Up in Ardmuirland eBook

This eBook from the Gutenberg Project consists of approximately 135 pages of information about Up in Ardmuirland.

“Quite so,” stammered Bonar, rather shamefacedly, “and—­it’s really very good of you to show me so much kindness.”

“Na, na, sir,” said the old man warmly.  “I should be wantin’ in human feelin’ if I wes to turn a dog oot sic a nicht—­still mair a fellow-creetur.  Na, na, sir!  Juist ye sit still, and Maggie Jean’ll redd up the bed for ye beyont for y’r nicht’s rest!”

So in the smuggler’s very house the smuggler’s natural enemy was bound to rest for the night, having been warmed at the smuggler’s hearth and cheered and invigorated by whiskey that had paid no duty!

It was with changed mien that Bonar trod his downward path next morning under Peter’s guidance.

Be sure he lost no time in applying for removal to a new sphere of labor!  Let others tackle Davie Forbes and his sons if they wished; as for himself, he could never so repay the fearless generosity to which he owed—­as he firmly believed—­the saving of his life!

VIII

PHENOMENA

  “This spirit, dumb to us, will speak to him.”
          ("Hamlet” Act I, Sc. 1.)

Strolling across the little stableyard one day to have a look at Tim, our pony, I heard from the open door of the kitchen Penny’s voice, raised in expostulation.

Ghost, indeed!” And withering scorn was expressed in the very tone of her ejaculation.  “When you’re my hage you’ll have learned to take no ’eed of such nonsense!  There’s no such a thing; and I’m surprised as a Catholic girl, born and bred, should be that superstitious!  You mustn’t believe such rubbish!”

I scented entertainment, for Penny dogmatizing on spiritualism was likely to prove interesting.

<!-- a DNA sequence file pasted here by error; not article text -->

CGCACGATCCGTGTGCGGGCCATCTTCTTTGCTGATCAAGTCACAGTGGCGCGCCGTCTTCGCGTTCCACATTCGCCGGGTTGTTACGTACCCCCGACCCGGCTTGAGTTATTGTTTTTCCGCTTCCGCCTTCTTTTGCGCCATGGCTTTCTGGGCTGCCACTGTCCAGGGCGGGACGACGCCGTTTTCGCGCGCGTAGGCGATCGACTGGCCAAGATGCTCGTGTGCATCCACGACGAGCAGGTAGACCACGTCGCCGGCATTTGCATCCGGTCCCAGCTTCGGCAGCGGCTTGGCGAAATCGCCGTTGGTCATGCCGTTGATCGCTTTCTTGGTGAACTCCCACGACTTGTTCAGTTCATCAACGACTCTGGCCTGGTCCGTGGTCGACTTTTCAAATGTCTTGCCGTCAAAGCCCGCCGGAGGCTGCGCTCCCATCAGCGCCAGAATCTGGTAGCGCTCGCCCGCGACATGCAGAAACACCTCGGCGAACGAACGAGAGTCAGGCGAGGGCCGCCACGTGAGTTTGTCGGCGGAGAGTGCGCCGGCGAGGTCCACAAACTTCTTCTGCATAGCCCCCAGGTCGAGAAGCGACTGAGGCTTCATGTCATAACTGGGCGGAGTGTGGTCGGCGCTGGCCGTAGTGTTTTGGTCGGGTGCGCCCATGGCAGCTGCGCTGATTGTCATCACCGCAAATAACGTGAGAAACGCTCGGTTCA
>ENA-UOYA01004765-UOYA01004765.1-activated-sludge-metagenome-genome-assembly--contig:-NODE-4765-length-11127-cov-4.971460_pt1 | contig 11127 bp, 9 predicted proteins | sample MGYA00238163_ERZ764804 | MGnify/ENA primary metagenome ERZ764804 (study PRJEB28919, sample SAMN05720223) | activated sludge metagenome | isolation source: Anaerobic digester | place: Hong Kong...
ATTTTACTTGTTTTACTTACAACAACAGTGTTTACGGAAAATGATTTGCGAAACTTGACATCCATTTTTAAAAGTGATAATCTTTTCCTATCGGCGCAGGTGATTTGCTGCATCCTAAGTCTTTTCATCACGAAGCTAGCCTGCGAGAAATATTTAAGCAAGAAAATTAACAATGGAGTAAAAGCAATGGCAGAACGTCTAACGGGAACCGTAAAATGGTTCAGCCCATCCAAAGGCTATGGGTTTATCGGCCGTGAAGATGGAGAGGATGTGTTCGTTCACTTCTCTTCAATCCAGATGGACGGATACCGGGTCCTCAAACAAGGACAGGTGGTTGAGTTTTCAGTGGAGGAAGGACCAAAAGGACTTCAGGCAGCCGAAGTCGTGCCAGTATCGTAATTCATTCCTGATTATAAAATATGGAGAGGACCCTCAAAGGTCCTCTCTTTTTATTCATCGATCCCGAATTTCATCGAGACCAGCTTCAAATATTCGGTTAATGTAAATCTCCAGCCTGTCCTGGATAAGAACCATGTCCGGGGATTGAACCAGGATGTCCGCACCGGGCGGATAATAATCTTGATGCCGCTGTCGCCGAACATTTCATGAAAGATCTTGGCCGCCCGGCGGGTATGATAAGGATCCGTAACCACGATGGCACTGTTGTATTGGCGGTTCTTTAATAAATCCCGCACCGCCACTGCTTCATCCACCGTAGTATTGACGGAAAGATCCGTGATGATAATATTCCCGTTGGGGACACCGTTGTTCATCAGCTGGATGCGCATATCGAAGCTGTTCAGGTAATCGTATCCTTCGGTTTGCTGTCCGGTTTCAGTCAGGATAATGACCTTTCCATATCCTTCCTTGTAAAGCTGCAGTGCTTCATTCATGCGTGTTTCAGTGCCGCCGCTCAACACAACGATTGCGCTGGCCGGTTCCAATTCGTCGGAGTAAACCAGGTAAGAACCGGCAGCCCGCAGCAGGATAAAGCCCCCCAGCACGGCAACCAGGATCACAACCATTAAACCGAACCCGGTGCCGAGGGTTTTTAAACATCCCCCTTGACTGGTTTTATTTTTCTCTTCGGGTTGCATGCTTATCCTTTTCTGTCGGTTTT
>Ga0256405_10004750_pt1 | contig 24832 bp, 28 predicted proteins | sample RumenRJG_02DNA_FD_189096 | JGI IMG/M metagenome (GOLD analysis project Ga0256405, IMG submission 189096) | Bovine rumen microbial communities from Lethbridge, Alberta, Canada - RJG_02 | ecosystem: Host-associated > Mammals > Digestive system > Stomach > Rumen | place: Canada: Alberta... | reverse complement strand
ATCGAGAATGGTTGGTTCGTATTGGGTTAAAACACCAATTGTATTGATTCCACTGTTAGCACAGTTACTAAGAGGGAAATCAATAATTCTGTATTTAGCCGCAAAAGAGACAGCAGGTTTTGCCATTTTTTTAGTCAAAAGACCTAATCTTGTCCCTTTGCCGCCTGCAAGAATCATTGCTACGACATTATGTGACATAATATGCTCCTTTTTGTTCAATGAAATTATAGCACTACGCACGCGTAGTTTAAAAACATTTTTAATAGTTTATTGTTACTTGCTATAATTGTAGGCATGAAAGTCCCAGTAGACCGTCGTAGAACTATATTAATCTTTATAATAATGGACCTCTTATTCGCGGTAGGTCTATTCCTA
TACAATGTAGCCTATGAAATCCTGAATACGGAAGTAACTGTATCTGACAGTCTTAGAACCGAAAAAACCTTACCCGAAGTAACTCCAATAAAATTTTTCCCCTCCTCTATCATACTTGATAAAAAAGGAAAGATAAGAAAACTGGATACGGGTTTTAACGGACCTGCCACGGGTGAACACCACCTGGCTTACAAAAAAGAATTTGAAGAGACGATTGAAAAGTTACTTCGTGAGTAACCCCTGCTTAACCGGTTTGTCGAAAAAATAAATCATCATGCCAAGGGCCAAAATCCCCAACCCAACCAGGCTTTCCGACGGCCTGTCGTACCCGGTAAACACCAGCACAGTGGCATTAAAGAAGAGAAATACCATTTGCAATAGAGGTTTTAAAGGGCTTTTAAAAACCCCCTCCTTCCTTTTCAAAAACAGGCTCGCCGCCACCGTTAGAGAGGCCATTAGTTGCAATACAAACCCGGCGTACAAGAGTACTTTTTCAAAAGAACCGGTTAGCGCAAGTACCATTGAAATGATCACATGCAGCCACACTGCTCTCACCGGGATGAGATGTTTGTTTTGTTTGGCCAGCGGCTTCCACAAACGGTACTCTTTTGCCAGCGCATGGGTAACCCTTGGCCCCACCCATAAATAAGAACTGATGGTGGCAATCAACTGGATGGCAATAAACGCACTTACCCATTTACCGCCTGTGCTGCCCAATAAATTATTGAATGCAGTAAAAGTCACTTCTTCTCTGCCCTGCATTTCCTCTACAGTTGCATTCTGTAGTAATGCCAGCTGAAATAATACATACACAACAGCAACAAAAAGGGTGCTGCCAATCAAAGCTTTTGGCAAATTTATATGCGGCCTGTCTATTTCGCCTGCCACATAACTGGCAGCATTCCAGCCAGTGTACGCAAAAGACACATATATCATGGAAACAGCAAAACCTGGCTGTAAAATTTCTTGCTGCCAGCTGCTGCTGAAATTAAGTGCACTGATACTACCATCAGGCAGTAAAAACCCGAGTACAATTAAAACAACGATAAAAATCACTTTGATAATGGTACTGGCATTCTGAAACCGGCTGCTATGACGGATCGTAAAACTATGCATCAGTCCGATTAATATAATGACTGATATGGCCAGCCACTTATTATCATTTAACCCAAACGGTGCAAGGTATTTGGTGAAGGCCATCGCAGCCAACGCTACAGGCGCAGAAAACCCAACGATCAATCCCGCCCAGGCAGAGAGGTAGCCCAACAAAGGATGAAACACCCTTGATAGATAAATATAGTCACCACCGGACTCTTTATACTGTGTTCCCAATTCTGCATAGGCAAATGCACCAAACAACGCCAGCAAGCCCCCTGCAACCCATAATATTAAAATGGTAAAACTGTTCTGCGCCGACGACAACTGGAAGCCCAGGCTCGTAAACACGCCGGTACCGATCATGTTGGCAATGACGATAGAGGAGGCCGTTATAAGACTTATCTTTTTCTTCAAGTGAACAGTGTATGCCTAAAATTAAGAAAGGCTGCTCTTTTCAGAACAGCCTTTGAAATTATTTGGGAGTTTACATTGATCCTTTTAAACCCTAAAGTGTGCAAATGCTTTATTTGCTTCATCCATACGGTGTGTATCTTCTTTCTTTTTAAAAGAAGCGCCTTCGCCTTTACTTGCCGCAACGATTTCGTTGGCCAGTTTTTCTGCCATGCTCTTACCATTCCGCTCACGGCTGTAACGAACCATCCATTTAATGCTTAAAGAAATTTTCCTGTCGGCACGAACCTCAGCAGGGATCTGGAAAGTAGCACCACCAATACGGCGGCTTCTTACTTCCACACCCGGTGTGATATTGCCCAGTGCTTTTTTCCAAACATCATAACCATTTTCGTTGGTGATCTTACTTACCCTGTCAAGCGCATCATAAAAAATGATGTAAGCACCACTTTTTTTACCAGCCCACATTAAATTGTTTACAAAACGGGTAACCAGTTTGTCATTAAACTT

“What’s up, Penny?” I inquired with an air of innocence, as she suddenly emerged from the kitchen, wrathfully brandishing a huge knife—­as who should say, in Hamlet’s words: 

“I’ll make a ghost of him that lets me!”

had she not been bent upon the more peaceful, if prosaic, slaughter of a lettuce for the luncheon salad.

Penny was just in the mood to give vent to her theological opinions concerning the possibility of visits from another world, and at once seized the opportunity of imparting a little wholesome instruction to any audience obtainable.

“The nonsense that folks get into their ’eads nowadays, Mr. Edmund—­what with these trashy novels and ’apenny papers—­is something past belief!  Not but what Elsie is a good, quiet girl enough, and reg’lar at her duties every first Sunday in the month; but she’s young, and I suppose we ’ave to make allowance for young folk.”

I murmured in token of acquiescence.

“I let her off for the afternoon yesterday, to take tea with her haunt from America, and back she comes with a cock-and-bull story of a happarition her youngest brother Aleck imagined he saw the night before last.”

Copyrights
Project Gutenberg
Up in Ardmuirland from Project Gutenberg. Public domain.
Follow Us on Facebook